Romance Never Changes…Or Does It?: Fallout, Queerness, and Mods

Howard Kenton Taylor
2019 DiGRA '19 - Proceedings of the 2019 DiGRA International Conference: Game, Play and the Emerging Ludo-Mix

Romance options are common in mainstream games, but since games have been criticized for their heteronormativity, such options are worth examining for their contribution to problematic elements within gaming culture. The Fallout series suffers from many of these issues; however, recent games in the can be modded, offering fans a way to address these problems. In this paper, I examine heteronormative elements of the Fallout series’ portrayal of queerness to demonstrate how these issues impacted the series over time. I also look more specifically at heteronormative mechanics and visuals from Fallout 4, the most recent single-player game in the series. Finally, I discuss three fan-created mods for Fallout 4 that represent diverse approaches to adding queer elements to the game. I argue that one effective response to problematic portrayals of queerness in games is providing modding tools to the fans so that they can address issues in the games directly.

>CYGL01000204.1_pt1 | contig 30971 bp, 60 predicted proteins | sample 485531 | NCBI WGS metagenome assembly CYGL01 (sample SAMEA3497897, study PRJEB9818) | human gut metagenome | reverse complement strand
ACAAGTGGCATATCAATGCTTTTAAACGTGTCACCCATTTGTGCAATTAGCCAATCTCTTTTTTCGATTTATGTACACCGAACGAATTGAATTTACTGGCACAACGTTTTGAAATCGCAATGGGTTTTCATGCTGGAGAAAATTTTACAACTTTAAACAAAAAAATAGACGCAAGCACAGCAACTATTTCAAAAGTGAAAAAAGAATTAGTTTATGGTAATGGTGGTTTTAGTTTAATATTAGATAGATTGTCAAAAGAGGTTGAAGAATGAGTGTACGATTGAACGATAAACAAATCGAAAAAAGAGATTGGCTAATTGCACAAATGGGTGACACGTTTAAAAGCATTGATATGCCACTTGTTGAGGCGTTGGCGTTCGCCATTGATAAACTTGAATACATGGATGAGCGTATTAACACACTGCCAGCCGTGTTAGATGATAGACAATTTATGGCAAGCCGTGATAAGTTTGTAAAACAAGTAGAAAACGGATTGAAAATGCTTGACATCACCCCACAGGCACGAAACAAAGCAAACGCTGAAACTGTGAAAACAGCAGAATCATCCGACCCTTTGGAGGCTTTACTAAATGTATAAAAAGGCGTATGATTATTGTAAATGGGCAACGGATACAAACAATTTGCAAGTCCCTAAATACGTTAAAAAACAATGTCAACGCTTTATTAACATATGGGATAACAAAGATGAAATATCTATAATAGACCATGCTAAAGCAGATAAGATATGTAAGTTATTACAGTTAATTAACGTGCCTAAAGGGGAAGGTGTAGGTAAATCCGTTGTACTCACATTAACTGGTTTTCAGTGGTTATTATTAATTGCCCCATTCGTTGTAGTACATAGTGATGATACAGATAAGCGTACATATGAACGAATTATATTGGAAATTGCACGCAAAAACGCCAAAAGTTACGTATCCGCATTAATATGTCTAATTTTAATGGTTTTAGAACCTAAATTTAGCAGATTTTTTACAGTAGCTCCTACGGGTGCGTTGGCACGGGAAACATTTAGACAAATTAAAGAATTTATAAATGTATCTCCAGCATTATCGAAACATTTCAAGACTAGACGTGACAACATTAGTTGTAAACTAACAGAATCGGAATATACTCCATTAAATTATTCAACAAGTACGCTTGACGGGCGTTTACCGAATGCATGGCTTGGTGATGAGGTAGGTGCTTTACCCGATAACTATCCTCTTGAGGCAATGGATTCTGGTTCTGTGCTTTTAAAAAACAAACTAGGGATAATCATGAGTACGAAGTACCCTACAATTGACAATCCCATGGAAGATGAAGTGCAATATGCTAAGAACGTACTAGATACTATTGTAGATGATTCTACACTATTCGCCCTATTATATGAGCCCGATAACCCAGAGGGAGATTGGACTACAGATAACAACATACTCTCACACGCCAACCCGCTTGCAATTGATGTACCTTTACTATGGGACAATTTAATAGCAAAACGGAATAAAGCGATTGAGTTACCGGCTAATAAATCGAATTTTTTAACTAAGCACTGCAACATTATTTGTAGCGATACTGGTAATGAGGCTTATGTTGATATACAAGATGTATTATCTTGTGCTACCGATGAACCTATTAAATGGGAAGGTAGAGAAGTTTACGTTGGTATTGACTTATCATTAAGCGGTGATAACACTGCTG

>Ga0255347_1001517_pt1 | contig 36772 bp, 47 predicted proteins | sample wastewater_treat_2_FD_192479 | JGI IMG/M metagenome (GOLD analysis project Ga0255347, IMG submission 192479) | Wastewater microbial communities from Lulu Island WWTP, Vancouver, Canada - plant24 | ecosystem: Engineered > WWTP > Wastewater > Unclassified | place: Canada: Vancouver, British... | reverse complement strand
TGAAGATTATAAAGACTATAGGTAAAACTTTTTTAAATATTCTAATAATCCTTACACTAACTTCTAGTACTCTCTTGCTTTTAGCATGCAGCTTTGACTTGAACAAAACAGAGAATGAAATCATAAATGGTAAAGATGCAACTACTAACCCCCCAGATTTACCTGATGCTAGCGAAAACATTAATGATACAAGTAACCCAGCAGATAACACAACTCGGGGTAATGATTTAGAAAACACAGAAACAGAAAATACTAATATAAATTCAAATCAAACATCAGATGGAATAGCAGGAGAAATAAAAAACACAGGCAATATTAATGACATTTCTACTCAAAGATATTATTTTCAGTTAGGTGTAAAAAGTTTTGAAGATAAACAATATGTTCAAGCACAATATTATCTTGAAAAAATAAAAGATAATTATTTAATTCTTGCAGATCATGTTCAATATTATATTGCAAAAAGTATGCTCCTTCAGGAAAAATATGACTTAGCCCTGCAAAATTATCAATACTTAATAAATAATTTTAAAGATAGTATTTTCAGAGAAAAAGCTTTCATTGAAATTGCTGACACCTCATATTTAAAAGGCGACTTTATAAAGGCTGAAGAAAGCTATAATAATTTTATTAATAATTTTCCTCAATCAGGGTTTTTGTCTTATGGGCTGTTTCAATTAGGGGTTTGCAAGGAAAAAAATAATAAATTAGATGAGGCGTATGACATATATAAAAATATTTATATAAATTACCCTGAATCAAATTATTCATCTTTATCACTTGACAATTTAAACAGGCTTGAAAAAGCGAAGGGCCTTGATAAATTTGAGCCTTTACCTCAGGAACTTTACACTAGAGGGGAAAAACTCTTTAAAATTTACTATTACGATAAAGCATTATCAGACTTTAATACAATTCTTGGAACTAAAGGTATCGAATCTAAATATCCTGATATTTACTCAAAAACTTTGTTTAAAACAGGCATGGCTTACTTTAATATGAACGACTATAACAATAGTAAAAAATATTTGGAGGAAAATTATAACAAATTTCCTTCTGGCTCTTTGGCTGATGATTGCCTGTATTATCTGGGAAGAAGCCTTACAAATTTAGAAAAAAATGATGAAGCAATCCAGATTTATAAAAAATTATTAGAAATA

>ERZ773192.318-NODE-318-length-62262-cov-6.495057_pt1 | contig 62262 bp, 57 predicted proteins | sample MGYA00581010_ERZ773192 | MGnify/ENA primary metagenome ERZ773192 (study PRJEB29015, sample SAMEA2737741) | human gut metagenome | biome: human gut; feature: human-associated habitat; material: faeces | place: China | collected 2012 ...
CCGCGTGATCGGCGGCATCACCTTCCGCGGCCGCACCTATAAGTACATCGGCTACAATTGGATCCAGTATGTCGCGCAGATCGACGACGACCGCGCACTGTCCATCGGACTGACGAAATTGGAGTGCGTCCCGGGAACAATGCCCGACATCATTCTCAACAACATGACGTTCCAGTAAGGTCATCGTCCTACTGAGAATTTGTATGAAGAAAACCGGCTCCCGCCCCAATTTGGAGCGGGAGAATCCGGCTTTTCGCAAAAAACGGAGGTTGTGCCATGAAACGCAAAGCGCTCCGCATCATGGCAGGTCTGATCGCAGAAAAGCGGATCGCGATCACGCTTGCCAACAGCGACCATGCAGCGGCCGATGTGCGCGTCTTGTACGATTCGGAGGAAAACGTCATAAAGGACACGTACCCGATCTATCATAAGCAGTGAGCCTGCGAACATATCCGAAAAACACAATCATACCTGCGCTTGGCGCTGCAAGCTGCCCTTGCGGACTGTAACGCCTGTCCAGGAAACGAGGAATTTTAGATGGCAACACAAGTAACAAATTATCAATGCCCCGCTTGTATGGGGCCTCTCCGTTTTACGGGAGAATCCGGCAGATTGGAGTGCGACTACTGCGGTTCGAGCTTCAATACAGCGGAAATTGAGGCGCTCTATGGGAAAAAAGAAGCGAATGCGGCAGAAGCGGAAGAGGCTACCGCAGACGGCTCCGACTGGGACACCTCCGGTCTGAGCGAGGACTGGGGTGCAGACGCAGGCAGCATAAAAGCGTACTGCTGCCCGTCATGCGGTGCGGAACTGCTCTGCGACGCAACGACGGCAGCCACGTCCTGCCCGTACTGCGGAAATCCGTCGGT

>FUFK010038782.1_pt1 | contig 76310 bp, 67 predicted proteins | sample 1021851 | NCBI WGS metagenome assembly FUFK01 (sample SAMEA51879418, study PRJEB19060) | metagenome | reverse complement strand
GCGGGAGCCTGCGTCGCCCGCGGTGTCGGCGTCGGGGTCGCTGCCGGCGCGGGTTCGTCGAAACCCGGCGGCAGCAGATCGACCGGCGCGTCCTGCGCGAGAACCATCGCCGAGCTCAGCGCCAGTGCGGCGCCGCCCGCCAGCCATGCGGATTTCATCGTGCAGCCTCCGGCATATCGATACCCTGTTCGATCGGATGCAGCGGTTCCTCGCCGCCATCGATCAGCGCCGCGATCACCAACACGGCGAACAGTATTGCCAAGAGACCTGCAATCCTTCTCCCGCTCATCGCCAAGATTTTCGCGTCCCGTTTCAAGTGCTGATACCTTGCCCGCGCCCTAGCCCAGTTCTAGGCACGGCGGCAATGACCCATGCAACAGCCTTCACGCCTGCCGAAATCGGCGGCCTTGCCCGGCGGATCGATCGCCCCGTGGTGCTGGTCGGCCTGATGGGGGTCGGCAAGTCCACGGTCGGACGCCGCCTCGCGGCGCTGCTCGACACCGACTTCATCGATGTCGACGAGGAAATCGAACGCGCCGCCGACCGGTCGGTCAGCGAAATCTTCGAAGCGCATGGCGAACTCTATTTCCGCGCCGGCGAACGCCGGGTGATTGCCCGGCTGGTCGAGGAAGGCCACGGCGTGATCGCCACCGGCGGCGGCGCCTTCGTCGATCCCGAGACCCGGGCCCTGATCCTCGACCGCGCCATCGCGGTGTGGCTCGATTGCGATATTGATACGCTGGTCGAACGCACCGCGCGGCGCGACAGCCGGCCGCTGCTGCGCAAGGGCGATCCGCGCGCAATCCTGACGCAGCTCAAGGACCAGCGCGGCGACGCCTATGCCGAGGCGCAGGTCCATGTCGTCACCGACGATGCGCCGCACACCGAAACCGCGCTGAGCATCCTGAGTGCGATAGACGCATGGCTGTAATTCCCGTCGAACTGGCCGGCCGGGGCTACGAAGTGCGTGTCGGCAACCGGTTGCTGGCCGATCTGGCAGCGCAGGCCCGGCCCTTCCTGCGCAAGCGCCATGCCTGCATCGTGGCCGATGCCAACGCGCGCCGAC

Free-to-Play or Pay-to-Win?: Casual, Hardcore, and Hearthstone

Howard Kenton Taylor
2018 DiGRA '18 - Proceedings of the 2018 DiGRA International Conference: The Game is the Message

“Casual” and “hardcore” are commonly used descriptive terms for games and gamers. While critics have discussed these terms with regards to game design and culture, “free-to-play” games like Blizzard’s Hearthstone add a monetary dimension to such considerations. Players can play such games for free, but success at them often entails purchasing in-game content. These games are sometimes instead derisively referred to as “pay-to-win:” players who spend money win more often. Free-to-play games suggest that casual and hardcore depend on how much money a player spends on the game, in addition to measures like time investment or play practices. I argue that free-to-play games encourage casual players to become more hardcore by spending more money on them in addition to improving their skills at the game, using Hearthstone as a case study to examine the implications of the free-to-play pricing structure on both game design and game players.